The Oregon Trail, the Lewis and Clark Trail, the Trail of Tears — most Americans knows about these famous trails in history, but one of the most famous of them all isn’t protected by the federal government.
Portions of U.S. Route 66 have faced troubles in recent years because of a lack of state and federal funding throughout the U.S.
If the “Mother Road” joined those other famous paths on the list of National Historic Trails, it would gain funding and federal protections that could help it continue to flourish as an icon of America’s love for the open road and adventure. Route 66 would be the 20th trail and the first motor trail on the list.
Though it continues to draw thousands of tourists annually from home and abroad, the 2,400-mile-long Route 66 made the 2017 list of Most Endangered Historic Places in Illinois. In 2008, the World Monuments Fund named Route 66 on its watch list “to draw attention to the complex challenges of preserving not only an iconic cultural landscape, but a historic American experience.”
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Making those lists are just a few indications upkeep of Route 66 has suffered in the past decade, despite its importance as a tourism and economic engine.
Since 1999, the National Park Service has protected the Mother Road through its Route 66 Preservation Program, but that program is set to expire in 2019. The Park Service has said it does not expect the program to be reinstated. Cuts to the Route 66 Scenic Byway program have also made less money available for preservation.
The preservation program could expire as soon as the end of next summer, said Bill Thomas, chairman of the board of directors for the national Route 66 Road Ahead Partnership. Selling specialty Route 66 license plates has helped boost the bottom line in Illinois, but other states have suffered because of funding cuts, Thomas said.
But some lawmakers have already taken steps to protect Route 66, namely by moving to designate it as a National Historic Trail. U.S. Rep. Darin LaHood, R-Illinois, introduced legislation that would put Route 66 on the list.
“Name value and recognition alone would be great,” Thomas said. “It gives us a platform from which we can identify sites, attractions and infrastructure itself that needs to be preserved.”
Thomas said he’s not sure what Route 66’s budget would be if designated a National Historic Trail, but he hopes it’s in line with funding from the preservation program. The Road Ahead receives roughly $20,000 annually from the National Park Service.
Route 66 historian Cheryl Eichar Jett, of Edwardsville, said the designation would be a boon to Route 66.
“I think it’s promising,” Jett said. “The general consensus is it would be a good thing for protection and recognition of Route 66.”
A study by the National Park Service found Route 66 meets all of the qualifications necessary to become a National Historic Trail and it received unanimous support in the House, Thomas said.
“We thought that was very significant that there was no opposition to it,” Thomas said.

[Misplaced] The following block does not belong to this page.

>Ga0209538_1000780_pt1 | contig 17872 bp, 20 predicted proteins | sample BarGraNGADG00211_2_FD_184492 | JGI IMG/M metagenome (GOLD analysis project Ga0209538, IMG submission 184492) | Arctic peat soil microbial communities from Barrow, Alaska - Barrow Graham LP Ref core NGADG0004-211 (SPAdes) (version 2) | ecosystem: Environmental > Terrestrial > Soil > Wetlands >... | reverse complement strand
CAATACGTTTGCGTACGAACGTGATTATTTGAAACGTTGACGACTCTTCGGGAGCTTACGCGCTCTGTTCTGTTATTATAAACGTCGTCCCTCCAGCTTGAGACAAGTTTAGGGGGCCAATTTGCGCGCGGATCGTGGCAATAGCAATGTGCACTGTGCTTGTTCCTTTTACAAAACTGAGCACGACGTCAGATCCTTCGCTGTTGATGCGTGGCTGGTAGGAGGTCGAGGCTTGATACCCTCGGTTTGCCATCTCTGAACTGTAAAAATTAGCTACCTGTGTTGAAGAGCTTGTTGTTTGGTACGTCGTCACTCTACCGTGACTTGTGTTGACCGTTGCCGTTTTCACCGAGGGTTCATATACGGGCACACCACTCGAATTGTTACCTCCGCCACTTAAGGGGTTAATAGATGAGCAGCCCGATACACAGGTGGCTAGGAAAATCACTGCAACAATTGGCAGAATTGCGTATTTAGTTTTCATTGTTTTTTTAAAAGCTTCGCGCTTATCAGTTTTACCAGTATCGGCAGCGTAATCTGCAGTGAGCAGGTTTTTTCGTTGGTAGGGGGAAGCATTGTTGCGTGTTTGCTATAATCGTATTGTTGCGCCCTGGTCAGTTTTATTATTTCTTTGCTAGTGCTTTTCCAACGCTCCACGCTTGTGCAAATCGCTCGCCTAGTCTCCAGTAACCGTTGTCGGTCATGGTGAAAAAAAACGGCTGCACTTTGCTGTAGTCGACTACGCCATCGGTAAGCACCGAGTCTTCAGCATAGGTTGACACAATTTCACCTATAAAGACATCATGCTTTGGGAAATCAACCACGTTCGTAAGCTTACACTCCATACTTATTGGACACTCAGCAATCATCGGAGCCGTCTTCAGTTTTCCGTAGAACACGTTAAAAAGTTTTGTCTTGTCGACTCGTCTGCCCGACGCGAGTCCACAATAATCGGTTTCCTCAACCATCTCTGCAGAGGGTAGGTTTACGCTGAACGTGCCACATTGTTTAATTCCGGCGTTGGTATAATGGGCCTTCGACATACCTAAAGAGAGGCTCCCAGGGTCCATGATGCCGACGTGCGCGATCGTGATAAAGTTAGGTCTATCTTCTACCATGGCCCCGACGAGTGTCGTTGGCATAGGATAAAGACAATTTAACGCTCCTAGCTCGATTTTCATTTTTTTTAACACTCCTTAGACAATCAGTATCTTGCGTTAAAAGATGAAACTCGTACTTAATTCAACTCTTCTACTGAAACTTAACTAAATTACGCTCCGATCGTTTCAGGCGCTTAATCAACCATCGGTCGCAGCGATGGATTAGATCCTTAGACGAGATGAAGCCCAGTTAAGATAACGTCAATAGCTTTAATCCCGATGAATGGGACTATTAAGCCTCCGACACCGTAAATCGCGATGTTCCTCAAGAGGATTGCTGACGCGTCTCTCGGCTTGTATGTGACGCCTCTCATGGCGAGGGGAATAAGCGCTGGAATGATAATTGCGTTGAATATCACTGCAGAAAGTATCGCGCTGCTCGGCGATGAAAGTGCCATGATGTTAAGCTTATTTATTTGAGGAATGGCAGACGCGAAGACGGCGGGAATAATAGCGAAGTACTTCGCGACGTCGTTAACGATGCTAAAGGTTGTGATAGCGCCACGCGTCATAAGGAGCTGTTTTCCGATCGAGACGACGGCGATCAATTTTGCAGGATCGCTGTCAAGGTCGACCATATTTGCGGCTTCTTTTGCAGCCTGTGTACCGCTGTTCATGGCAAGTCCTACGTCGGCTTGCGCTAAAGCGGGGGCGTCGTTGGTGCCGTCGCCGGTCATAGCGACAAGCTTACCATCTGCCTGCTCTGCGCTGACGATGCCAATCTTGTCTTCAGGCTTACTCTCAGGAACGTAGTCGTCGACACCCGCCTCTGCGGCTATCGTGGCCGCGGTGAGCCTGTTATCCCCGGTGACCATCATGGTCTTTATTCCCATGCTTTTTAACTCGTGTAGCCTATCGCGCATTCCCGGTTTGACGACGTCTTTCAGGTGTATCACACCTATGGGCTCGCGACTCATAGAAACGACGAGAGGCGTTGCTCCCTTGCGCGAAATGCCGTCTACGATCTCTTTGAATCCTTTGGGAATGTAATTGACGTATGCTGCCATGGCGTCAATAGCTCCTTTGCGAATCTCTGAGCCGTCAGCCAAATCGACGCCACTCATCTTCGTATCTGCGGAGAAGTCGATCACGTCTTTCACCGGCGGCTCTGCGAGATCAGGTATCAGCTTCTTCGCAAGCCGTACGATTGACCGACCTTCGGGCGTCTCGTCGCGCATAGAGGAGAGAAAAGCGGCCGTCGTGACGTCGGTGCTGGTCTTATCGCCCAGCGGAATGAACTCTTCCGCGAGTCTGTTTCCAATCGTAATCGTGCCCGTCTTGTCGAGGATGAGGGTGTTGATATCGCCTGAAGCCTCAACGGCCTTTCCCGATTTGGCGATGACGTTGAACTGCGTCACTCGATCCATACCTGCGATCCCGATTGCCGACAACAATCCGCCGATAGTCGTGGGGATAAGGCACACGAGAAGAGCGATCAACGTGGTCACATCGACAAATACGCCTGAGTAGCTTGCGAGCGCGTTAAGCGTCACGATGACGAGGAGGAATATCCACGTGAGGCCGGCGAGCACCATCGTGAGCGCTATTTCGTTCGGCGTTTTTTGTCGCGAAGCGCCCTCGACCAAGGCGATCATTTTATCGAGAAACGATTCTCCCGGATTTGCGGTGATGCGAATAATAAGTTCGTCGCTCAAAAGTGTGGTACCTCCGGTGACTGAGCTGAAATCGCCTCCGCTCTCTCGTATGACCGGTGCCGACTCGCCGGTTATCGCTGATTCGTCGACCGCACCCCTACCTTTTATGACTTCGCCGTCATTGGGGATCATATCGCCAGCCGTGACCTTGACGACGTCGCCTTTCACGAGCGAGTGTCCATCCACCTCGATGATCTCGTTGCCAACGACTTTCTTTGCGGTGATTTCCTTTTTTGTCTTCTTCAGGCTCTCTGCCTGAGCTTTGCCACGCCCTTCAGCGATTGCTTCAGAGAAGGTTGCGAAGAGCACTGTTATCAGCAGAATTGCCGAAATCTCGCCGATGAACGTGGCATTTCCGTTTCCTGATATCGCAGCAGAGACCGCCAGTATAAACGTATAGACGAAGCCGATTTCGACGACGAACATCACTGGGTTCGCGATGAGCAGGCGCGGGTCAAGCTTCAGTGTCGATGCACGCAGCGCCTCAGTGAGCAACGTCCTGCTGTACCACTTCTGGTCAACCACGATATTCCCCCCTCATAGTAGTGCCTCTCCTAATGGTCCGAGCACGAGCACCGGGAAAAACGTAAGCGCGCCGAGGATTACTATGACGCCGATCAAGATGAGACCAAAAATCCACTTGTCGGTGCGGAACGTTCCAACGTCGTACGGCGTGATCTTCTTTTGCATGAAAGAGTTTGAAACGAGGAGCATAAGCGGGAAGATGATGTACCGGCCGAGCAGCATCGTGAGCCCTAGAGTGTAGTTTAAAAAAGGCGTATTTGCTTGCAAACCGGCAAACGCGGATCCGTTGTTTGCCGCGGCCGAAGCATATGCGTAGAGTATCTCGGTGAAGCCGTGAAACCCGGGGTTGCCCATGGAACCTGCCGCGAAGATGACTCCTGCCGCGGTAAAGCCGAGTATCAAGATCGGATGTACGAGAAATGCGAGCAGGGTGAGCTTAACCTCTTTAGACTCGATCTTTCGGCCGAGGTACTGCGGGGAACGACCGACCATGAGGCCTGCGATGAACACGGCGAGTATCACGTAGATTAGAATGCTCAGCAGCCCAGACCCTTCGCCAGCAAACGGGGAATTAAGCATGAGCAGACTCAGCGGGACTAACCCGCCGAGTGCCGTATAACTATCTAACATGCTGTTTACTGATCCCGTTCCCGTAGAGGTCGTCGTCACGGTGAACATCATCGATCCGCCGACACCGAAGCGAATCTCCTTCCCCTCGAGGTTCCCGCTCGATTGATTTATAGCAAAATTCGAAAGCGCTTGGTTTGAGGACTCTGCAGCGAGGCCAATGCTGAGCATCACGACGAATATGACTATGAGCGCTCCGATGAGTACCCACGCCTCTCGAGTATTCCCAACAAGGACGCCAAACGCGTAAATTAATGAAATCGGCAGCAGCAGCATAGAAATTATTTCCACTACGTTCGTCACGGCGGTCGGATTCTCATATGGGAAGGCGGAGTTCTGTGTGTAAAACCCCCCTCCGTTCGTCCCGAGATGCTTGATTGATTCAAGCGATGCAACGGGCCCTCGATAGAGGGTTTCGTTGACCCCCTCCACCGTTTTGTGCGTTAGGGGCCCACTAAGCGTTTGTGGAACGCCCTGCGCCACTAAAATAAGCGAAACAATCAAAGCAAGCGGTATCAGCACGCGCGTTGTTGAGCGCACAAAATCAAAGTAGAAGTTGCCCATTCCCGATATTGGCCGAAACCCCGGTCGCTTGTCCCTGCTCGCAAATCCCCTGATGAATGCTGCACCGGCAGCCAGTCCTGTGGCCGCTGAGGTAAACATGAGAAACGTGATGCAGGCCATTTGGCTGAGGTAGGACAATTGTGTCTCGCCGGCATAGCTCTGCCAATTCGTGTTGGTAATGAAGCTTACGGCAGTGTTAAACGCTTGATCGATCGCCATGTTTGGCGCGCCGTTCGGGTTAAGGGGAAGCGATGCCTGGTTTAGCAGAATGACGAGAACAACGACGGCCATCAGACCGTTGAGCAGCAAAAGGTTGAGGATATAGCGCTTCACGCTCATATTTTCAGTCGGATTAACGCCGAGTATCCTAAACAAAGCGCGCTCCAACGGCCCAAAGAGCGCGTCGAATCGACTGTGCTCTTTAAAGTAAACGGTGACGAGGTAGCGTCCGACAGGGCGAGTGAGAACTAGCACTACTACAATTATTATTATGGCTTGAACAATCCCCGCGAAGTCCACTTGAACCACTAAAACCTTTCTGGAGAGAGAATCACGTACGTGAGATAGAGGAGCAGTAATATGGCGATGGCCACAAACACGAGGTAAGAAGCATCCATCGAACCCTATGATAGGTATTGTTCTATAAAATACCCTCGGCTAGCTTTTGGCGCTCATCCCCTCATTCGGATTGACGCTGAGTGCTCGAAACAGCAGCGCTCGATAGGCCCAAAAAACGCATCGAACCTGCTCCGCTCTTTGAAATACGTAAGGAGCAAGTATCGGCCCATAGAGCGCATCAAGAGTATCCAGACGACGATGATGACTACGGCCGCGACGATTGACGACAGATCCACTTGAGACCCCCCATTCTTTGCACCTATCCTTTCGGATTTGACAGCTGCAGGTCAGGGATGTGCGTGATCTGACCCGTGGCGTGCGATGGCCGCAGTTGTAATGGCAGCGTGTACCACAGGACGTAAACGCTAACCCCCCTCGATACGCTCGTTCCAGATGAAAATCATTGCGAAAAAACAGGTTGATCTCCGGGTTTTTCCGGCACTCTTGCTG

LaHood’s bill passed the House in June and now sits in the Senate Committee on Energy and Natural Resources. The committee plans to hold hearings on some of its bills soon. Thomas said he hopes the Route 66 bill is among them.
Economic benefits on Route 66
Meantime, U.S. Rep. Rodney Davis, R-Taylorville, has pushed a bill to create a Centennial Commission to celebrate Route 66 when it reaches its 100th anniversary in 2026. Congressmen from other states, including Graciela Flores “Grace” Napolitano of California where Route 66 ends, have supported his efforts.
The 19-member commission would develop “a comprehensive plan to ensure the first all-paved U.S. highway” connecting the Midwest and California will be preserved, Davis said at a hearing in July. The commission would also recommend activities to celebrate Route 66’s 100th anniversary.
Route 66 is essential to the survival of small businesses along its path, Davis said. The Mother Road is the number one tourism destination for international travelers in Illinois and the second major destination of domestic travelers. One museum in Oklahoma received 35,000 visitors in one year, four times the local population, according to a study by Rutgers University.
“I think it’s important to recognize the economic impact especially in smaller communities along Route 66,” Davis said. “You see local communities being impacted seven days a week. Those are jobs in our small towns. That road is the anchor that gets people coming to those small businesses.”
Jett, the Route 66 historian, said international tourists are some of the best supporters of those small businesses.
“International visitors are the best as far as supporting our mom and pops,” Jett said. “If you go to a McDonald’s, you’re not supporting Route 66.”
Earlier this month, Madison County board members approved a resolution calling for Route 66 to be listed as a National Historic Trail. Protecting the symbol of “American’s search for freedom, adventure and prosperity” will also bring economic benefits in the eight states along the route, the resolution stated.
A brief Route 66 timeline, according to the Illinois Route 66 Scenic Byway:
- Nov. 11, 1926: U.S. Route 66 is designated as a national highway;
- 1930-1936: Migrants fleeing the Dust Bowl use Route 66 to head west to California;
1939-1945: Troops, equipment and supplies are transported along Route 66 during World War II. Troops used Route 66 to travel home after the Allied victory;
Early 1950s: Families take long vacations to drive Route 66 and ex-GIs use the road to move their families west during a booming economy following the war;
1956: The Eisenhower Interstate System begins to replace highways like Route 66;
1984: Interstate 40 bypasses the last stretch of Route 66 in Arizona;
June 27, 1985: Route 66 is fully decommissioned;
March 5, 1989: The Route 66 Association of Illinois is formed.